Archeologist Alex Langlands, presenter of the BBC’s Victorian Farm series, talks to Charlotte Tindle about his book Cræft and how, over centuries, we humans have learnt to use the natural materials around us to practical ends, from whittling wood or spinning wool to smoking fish and meat.
Working with nature can help us engage with our local landscape in a more meaningful way, as he has also recently revealed in his YouTube videos on the art of basket-making using wild hedgerow brambles. Do visit if you want to learn how to turn brambles and weeds into baskets!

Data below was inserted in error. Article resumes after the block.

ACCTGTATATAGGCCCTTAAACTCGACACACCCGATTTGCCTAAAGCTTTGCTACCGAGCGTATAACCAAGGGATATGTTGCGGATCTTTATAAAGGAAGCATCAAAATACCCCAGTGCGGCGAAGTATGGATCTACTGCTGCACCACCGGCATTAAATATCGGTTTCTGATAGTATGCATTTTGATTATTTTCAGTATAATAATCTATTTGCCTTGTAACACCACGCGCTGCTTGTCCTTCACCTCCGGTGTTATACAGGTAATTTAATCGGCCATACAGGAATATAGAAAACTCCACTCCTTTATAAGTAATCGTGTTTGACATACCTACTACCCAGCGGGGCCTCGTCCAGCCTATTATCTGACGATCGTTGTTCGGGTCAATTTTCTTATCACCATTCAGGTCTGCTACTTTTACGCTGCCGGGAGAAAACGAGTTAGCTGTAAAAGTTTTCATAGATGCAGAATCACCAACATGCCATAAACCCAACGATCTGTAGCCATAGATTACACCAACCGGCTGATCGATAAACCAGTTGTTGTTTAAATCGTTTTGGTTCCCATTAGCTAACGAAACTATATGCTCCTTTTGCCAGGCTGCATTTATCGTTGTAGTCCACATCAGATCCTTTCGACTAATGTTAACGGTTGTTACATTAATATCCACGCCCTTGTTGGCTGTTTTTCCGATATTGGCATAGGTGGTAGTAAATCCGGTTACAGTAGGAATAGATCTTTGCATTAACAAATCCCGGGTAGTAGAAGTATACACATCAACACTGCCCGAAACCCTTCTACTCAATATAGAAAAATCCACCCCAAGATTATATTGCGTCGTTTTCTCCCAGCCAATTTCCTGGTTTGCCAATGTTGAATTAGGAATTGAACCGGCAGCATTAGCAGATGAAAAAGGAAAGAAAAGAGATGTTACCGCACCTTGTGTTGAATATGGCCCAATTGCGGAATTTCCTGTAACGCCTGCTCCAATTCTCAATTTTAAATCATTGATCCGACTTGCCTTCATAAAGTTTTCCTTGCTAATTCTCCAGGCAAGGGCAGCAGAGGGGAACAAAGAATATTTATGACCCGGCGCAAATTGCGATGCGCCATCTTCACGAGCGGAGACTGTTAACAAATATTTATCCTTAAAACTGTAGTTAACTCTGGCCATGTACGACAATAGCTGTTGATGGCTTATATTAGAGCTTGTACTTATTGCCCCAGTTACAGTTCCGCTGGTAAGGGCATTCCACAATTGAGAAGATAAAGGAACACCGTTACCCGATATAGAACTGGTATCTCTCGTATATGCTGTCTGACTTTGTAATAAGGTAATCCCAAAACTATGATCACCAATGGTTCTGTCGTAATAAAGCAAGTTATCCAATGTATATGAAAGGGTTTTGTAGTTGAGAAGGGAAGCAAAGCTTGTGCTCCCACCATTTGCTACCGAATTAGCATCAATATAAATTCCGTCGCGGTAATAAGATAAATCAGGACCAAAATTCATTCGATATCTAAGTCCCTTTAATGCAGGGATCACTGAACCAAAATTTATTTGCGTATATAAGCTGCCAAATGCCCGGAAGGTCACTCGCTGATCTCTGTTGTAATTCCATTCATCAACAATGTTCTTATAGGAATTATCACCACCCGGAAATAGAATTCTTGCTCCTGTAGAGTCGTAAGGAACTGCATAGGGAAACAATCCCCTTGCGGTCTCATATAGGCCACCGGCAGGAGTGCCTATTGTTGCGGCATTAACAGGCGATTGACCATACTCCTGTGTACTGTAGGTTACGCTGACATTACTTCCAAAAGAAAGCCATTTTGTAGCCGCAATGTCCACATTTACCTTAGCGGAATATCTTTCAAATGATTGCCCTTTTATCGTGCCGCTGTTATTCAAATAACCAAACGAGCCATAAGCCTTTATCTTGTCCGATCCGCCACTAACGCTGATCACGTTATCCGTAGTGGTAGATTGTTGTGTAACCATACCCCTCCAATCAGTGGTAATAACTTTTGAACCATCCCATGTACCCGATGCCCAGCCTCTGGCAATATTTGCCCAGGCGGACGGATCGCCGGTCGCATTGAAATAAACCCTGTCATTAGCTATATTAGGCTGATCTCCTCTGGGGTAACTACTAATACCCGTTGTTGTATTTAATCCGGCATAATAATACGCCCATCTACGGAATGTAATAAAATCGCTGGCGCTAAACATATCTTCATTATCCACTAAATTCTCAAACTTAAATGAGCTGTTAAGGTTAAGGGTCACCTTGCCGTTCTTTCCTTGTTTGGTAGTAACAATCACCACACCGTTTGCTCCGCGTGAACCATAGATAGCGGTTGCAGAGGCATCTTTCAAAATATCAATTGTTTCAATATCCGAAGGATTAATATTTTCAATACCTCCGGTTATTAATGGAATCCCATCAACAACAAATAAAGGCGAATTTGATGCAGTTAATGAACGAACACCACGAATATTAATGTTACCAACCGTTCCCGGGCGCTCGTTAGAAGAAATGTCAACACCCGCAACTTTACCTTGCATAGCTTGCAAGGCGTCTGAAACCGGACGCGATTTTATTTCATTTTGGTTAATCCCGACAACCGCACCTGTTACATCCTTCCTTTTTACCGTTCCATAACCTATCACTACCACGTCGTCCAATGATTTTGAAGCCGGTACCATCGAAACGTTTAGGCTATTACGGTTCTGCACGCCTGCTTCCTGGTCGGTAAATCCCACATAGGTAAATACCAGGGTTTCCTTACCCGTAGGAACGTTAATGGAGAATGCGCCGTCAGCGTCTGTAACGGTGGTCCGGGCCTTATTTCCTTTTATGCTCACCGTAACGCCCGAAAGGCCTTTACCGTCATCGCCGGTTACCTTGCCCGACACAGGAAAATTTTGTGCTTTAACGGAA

Alex Langlands is currently a lecturer in medieval history, archaeology and heritage at Swansea University, and a patron of the Heritage Crafts Association. He presented the BBC programmes Victorian Farm, Edwardian Farm and Wartime Farm and is the author of Craeft: An Enquiry into the Origins of Crafts (Faber, from £15.63).
This podcast was first released by CHaRM at University of Winchester as a video for the 2020 Winchester Heritage Open Days festival, and has been re-edited specially for Histbites.
For more information, including full credits, our show notes and a transcript, please visit our website: https://www.winchesterheritageopendays.org/hampshire-histbites-episodes